Competitive cycling will resume next week in the country that hasn't recorded any deaths from the COVID-19 virus, and has had just 288 confirmed cases: Vietnam. The HTV Cup features 18 stages – just as many as this year's postponed Vuelta a España – and runs from May 19 to June 7.
Missing Vincenzo Nibali and the fight for pink? Cycling fans will soon have an alternative to the Giro d’Italia, and can cheer for the likes of Luong Van Sinh from the Hanoi Team as the Trinh Cup Truyen Hinh TP Ho Chi Minh Lan Tu 32 – commonly known as the HTV Cup – will be broadcast live on Facebook and YouTube. It will be the 32nd edition of the oldest and most famous stage race held in Vietnam.
The event, organised by Ho Chi Minh TV, was scheduled for April but was postponed due to the coronavirus outbreak. UCI-sanctioned events are suspended until July 1, but although cycling has been a very popular sport in Vietnam – a country of almost 100 million people – since the French colonial times (1887-1954), none of their races are part of the UCI calendar. The last one that was was the ADC Tour of Vietnam in 2012.
Even though Vietnam has a 1,300km long border with China, the country has managed to contain the propagation of COVID-19 based on the experience of SARS in 2003.
"Everything is fine here now and our race will be the first sporting event in Vietnam after COVID-19," journalist and organising committee member Duc Phat Nguyen informed Cyclingnews. "The riders will not have to wear a mask, but staff members, cameramen, referees, motorbike drivers, etc. will do, as well as washing their hands regularly."
Foreigners aren't yet permitted to enter Vietnam so the start list of 84 riders comprises Vietnamese nationals only, with the exception of defending champion Javier Sardá Pérez from Spain, who rides for Thanh Phô Ho Chi Minh, and Frenchman Loïc Desriac of Bikelife Dong Nai, who migrated after marrying a Vietnamese woman at the time he was racing professionally for Roubaix-Lille Métropole (2011-2013).
"I normally spend eight months a year in Vietnam, and I go back to Spain when I don't have any races here," said Sardá, 31, who hails from Zamora in Castilla y León.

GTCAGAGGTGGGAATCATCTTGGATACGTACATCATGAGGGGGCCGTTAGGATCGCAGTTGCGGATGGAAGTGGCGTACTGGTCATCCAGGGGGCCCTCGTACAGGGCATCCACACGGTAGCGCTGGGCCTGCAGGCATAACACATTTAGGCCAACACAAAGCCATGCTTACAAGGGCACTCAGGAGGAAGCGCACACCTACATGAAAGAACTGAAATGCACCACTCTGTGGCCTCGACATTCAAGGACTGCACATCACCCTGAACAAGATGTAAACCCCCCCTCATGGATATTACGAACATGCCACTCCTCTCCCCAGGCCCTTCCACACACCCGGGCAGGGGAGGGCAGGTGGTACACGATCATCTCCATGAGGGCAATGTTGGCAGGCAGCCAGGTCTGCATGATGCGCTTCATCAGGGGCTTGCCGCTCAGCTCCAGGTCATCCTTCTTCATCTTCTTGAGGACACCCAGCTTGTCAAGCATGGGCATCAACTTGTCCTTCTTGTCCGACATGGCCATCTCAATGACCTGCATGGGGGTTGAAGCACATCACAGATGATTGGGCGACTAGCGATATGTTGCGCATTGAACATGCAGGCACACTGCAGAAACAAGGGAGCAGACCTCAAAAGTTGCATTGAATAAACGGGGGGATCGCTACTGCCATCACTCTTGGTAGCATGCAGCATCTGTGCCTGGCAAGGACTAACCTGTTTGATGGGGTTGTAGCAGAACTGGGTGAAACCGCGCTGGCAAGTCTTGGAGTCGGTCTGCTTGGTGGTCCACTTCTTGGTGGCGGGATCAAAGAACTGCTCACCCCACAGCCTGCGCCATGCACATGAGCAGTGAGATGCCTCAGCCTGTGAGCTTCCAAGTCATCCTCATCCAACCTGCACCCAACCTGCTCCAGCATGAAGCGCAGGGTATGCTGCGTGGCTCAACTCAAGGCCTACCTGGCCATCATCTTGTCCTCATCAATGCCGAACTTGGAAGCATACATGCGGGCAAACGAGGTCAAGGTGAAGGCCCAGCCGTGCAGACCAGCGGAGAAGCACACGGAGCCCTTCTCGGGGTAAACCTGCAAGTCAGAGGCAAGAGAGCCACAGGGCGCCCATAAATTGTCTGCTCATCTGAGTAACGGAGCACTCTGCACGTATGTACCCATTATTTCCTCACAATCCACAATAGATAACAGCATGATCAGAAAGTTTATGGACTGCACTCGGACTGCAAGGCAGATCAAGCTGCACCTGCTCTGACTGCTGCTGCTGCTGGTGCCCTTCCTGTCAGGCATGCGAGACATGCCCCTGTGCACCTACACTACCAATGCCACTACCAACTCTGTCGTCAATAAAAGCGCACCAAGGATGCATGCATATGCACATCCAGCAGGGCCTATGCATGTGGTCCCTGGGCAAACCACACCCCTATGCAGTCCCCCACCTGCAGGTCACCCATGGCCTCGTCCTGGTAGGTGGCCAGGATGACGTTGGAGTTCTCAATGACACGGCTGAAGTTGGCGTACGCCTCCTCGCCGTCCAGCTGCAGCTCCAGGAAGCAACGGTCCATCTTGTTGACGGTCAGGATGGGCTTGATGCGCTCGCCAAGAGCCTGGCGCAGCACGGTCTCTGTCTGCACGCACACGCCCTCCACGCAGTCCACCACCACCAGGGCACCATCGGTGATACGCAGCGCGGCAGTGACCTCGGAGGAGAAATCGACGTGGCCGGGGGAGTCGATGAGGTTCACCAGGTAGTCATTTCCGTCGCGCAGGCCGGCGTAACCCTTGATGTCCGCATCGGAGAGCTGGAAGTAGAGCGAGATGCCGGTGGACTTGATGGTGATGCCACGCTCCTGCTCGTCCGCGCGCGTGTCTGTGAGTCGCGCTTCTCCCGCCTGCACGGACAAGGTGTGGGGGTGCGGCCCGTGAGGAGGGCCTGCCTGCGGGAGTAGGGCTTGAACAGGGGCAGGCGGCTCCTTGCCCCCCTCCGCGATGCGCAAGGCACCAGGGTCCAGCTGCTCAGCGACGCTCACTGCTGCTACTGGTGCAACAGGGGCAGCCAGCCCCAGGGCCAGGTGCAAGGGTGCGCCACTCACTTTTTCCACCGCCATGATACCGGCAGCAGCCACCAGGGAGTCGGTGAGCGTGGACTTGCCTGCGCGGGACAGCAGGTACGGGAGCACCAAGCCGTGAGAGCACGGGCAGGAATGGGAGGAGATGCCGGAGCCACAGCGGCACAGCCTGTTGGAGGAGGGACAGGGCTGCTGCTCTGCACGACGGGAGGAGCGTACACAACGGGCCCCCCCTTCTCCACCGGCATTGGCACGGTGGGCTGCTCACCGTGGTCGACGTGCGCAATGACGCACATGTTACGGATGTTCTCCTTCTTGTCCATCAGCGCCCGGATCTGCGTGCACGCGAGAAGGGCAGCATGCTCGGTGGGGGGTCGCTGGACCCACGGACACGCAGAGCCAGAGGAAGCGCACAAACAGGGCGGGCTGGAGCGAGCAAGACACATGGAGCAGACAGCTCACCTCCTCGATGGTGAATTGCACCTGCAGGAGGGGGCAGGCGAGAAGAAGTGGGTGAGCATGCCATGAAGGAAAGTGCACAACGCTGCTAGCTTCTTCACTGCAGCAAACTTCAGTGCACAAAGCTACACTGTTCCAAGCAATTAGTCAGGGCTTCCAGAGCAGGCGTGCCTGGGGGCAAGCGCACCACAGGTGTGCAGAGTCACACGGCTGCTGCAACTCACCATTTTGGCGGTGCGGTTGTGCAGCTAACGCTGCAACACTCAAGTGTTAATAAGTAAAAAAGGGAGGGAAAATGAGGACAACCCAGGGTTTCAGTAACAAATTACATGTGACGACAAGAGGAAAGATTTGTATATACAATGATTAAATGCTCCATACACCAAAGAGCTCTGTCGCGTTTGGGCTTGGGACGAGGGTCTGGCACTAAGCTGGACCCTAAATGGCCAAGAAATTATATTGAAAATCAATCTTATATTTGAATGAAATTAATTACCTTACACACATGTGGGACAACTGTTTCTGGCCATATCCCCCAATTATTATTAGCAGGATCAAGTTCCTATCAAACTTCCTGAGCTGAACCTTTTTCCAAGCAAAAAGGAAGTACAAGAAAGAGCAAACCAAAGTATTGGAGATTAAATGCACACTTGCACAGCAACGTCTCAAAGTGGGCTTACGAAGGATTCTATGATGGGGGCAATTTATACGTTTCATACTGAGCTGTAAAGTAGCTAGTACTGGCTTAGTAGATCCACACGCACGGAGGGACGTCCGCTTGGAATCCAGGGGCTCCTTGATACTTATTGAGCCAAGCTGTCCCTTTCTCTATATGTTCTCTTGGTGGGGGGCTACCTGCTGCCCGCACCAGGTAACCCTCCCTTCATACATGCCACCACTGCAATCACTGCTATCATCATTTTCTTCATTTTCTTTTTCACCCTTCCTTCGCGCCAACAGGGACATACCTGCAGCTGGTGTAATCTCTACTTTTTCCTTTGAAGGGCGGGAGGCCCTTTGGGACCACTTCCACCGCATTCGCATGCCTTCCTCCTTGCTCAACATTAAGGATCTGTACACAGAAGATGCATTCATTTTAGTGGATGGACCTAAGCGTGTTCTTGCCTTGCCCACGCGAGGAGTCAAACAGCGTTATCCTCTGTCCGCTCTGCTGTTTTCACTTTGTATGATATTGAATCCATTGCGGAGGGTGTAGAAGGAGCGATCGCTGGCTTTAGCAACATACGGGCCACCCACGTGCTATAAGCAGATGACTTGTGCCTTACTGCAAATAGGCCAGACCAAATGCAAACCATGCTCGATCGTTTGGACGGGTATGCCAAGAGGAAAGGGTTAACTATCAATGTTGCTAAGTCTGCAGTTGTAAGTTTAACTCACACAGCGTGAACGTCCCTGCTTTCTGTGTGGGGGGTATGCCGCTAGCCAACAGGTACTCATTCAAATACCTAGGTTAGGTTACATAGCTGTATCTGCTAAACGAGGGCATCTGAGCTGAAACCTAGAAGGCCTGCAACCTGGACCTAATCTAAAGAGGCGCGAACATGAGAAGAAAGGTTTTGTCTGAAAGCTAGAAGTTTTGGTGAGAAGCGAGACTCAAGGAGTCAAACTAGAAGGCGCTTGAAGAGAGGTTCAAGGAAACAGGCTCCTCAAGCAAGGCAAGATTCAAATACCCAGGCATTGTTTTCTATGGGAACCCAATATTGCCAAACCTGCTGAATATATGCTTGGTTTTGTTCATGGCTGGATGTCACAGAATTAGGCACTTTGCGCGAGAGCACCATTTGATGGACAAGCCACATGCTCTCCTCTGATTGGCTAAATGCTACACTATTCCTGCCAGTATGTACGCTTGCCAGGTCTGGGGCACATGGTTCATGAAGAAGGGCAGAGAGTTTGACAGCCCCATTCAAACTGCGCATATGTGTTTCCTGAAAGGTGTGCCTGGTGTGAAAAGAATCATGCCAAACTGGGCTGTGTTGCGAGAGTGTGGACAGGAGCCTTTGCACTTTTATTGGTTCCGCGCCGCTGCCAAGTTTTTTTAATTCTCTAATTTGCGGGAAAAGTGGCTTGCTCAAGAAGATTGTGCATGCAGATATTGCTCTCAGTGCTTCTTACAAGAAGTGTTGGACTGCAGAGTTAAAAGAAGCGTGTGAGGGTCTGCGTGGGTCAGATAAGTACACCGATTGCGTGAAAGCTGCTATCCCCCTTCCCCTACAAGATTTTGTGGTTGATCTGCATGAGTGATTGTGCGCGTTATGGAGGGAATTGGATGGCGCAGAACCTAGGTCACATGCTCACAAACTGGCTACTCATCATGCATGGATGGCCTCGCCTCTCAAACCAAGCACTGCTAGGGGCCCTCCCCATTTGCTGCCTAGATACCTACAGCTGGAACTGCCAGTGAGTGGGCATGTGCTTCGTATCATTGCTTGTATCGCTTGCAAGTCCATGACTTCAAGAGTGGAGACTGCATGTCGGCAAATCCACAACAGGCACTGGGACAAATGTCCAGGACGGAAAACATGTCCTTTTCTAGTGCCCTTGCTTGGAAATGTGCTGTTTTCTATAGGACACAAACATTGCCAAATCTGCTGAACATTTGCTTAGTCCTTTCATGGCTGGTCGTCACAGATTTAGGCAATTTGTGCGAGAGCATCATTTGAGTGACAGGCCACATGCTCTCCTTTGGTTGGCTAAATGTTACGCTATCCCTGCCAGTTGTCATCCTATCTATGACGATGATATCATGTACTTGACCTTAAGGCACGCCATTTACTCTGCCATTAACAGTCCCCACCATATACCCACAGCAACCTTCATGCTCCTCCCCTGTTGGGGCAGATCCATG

"I arrived in Ho Chi Minh City in February before the outbreak. I live here as a professional cyclist, and have trained very well these past few months with the goal of winning the HTV Cup again. This is the most important race for my team," he said.
"The event is very well covered by the newspapers," Desriac echoed. "The criteriums are live on TV, while other stages have 15-minute highlights every evening. Every day it's live on Facebook and YouTube. Usually, the race celebrates the reunification of the country [in 1976]. This year it starts on May 19 as it's the birthday of Ho Chi Minh [the Vietnamese revolutionary leader born on that day in 1890]."
Twelve teams of seven riders each will form the peloton, which is set to cover 2,183km from the north of the country to Ho Chi Minh City in the south. Besides Sardá and Desriac, race favourites are Sardá's Thanh Phô Ho Chi Minh teammates Le Nguyet Minh and Nguyen Truong Tai, Dong Thap's Phan Hoang Thai and Nguyen Tan Hoai, Trinh Duc Tam and Le Ngoc Son (both An Giang), and, of course, Luong Van Sinh, 23, who rides for the team of the country's capital, Hanoi, but hails from the mountains near the border with Thailand and speaks three languages: Thai, Hmong and Viet.
- May 19: Vong Quang Truong, 52km
- May 20: Nghe An-Quang Binh, 199km
- May 21: Quang Binh-Hué, 162km
- May 22: Hué, 42km
- May 23: Hué-Da Nang, 113km
- May 24: Da Nang-Tam Ky, 130km
- May 26: Vonh Thanh Phô Tam Ky, 50km
- May 27: Tam Ky-Quy Nhon, 230km
- May 28: Quy Nhon-Pleiku, 167km
- May 29: Pleiku-Buon Me Thuot, 180km
- May 30: Buon Me Thuot, 50km
- May 31: Buon Me Thuot-Nha Trang, 190km
- June 2: Nha Trang, 36km
- June 3: Nha Trang-Phan Rang, 135km
- June 4: Phan Rang-Da Lat, 123km
- June 5: Da Lat, 51km
- June 6: Da Lat-Bao Loc, 110km
- June 7: Bao Loc-Ho Chi Minh City, 163km